17 of '19: Randy Houser's "Magnolia"

This is the third of a 19 part list of my favorite things about 2019. There are books and movies and artists and albums and places and experiences. Making the list has been a helpful way of looking back and taking stock of my year. I’m sure I’ve forgotten some important items. No doubt in 20 years I’ll look back at several things on the list and ask, “Huh?” But this is an attempt at this moment in time to remember…

For me, 2019 was a year for music. After spending several years listening to pretty much the same Jason Isbell and Don Williams albums, I experienced a renaissance of new artists. Around half this year-end list is music, and the vast majority of it is occupied by female artists. It was the Year of the Woman in Country and Americana music, and I dove right in.

One album not from a female singer that had been crossing my eyes throughout the year, though, was Randy Houser’s Magnolia. Country Music bloggers and YouTubers would mention it in passing as the most underrated album of the year. I didn’t care to listen, because Randy Houser is a name I have associated, probably unfairly, with the Bro-Country phenomenon of the past decade. What I didn’t know, however, was that he walked away from that world, calling his manager in the middle of a tour and telling him to get rid of the trucks with the lights and the production equipment. He stripped the sound down and just made music.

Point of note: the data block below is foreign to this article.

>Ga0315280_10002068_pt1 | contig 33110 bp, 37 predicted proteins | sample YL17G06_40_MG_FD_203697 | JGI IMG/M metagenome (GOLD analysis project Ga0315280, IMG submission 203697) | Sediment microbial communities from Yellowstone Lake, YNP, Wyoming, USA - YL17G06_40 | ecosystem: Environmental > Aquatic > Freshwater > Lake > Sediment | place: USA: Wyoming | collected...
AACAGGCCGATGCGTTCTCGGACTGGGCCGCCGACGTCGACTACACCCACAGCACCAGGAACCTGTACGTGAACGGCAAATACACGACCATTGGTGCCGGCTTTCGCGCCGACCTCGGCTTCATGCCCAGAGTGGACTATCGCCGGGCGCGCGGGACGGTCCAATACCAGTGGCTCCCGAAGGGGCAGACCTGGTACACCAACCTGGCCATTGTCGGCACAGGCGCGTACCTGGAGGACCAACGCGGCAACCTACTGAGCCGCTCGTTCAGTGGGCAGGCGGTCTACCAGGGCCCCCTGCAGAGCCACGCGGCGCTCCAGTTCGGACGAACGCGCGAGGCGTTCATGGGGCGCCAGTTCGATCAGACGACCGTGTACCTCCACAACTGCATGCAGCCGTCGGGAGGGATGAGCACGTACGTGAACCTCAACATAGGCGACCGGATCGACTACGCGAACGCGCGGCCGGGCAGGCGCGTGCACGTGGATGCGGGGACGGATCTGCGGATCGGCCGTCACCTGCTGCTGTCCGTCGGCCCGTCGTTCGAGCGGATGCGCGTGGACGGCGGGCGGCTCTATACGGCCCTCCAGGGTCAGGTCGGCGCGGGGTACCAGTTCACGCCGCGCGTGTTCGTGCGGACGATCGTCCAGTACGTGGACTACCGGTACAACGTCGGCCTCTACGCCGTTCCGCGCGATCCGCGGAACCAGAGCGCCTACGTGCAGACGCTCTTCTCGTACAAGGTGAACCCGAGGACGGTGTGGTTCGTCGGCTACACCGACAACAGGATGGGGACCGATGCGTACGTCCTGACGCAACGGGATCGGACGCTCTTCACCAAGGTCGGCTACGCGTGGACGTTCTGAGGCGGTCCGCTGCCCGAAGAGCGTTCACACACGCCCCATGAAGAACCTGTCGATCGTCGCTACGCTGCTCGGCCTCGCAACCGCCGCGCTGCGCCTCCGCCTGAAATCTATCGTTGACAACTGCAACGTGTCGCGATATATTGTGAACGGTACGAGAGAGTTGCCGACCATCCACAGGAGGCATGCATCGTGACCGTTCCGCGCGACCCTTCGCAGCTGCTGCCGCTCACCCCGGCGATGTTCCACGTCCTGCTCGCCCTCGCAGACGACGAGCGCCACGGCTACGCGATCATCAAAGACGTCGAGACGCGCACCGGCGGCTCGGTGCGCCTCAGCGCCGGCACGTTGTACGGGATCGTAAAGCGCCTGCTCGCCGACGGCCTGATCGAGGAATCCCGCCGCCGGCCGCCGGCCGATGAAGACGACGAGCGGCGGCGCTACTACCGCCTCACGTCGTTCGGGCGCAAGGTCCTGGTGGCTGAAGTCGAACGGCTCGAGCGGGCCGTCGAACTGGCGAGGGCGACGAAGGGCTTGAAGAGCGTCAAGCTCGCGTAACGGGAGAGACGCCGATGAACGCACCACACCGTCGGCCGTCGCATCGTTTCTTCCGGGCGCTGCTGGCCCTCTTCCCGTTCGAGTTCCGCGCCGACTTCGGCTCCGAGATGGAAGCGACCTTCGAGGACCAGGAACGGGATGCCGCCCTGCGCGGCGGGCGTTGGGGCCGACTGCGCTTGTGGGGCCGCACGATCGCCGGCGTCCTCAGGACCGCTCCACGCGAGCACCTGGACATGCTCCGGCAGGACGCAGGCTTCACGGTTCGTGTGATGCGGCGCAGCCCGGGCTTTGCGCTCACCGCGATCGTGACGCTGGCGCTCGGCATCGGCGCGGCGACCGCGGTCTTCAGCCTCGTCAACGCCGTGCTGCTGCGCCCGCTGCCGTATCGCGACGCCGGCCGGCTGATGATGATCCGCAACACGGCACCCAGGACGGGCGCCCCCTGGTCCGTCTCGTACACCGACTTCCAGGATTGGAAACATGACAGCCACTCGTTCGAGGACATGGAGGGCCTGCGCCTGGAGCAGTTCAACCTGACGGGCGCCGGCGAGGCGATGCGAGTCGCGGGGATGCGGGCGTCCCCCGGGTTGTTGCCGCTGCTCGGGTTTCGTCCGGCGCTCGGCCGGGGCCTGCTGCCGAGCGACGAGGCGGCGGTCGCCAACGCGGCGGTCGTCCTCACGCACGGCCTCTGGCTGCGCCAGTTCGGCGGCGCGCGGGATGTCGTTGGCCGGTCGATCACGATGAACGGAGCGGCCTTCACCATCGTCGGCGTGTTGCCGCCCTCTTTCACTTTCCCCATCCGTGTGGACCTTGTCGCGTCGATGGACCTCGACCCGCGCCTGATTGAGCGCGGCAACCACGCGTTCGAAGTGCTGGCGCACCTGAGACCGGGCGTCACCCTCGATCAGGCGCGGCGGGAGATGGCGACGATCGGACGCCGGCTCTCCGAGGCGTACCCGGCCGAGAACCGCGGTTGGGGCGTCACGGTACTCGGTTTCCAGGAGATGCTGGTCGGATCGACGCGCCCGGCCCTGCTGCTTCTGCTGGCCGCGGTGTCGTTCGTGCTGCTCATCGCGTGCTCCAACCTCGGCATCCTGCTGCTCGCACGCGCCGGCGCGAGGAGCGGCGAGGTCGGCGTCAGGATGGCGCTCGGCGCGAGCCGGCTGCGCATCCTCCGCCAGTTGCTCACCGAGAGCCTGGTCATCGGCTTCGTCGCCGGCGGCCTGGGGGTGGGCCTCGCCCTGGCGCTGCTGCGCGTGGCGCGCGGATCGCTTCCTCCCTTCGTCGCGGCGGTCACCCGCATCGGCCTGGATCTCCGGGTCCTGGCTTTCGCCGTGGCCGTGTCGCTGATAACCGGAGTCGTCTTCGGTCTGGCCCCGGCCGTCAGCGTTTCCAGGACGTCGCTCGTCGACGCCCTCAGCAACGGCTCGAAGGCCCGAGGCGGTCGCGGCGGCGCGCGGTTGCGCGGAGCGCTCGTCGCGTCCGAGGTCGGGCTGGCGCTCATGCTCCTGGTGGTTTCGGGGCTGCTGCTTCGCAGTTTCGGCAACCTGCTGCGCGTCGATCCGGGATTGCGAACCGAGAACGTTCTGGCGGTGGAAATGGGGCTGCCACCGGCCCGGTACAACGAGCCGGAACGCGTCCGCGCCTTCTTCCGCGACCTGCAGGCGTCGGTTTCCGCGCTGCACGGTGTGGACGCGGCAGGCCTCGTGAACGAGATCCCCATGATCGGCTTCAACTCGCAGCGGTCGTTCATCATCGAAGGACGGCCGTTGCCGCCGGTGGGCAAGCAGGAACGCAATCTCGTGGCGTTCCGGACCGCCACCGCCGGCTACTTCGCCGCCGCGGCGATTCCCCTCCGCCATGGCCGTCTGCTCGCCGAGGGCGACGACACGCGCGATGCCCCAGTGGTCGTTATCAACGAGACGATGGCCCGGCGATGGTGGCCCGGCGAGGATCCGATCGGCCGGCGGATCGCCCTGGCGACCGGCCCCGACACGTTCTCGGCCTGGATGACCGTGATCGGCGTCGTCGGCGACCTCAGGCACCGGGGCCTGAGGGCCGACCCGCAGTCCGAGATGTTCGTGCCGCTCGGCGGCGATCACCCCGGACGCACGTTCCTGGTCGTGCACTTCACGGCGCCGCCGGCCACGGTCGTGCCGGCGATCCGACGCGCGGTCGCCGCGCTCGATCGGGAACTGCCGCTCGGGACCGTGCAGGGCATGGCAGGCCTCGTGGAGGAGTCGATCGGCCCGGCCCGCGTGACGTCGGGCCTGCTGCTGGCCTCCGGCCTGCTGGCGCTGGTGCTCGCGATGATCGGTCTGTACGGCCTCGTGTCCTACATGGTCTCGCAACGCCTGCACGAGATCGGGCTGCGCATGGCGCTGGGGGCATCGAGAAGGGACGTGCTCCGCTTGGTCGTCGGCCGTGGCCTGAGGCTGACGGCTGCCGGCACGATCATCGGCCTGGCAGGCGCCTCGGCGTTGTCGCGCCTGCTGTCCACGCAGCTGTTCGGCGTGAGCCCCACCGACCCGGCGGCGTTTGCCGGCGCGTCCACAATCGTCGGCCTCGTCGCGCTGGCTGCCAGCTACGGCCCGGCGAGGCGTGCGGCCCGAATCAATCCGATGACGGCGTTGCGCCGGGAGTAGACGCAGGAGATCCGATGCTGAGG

A result was the album “Magnolia,” which has just about everything I love about roots music: Guitars, witty turns of phrases (Well there aint no grass gonna grow up under my feet/No tellin where I might be/I can always find one hell of a time/When I’m out here lookin for me/ No stone unturned/No turn unstoned,) and a balance of darkness and light. There’s a modern day “Take This Job and Shove It” in “Whole Lotta Quit” (I got a whole lotta quit in me/A lot of don’t give a shit in me/The clock’s about to hit 4:20/And I’ll be smoking in a red hot minute,) and more than a few Christ Stapleton-esque wailers like “What Whiskey Does” and “What Leaving Looks Like.”

It appears that the album was overlooked in all the major upcoming awards categories, so you probably won’t see much more about it. It was a hidden gem of 2019, and I’m glad I found it.

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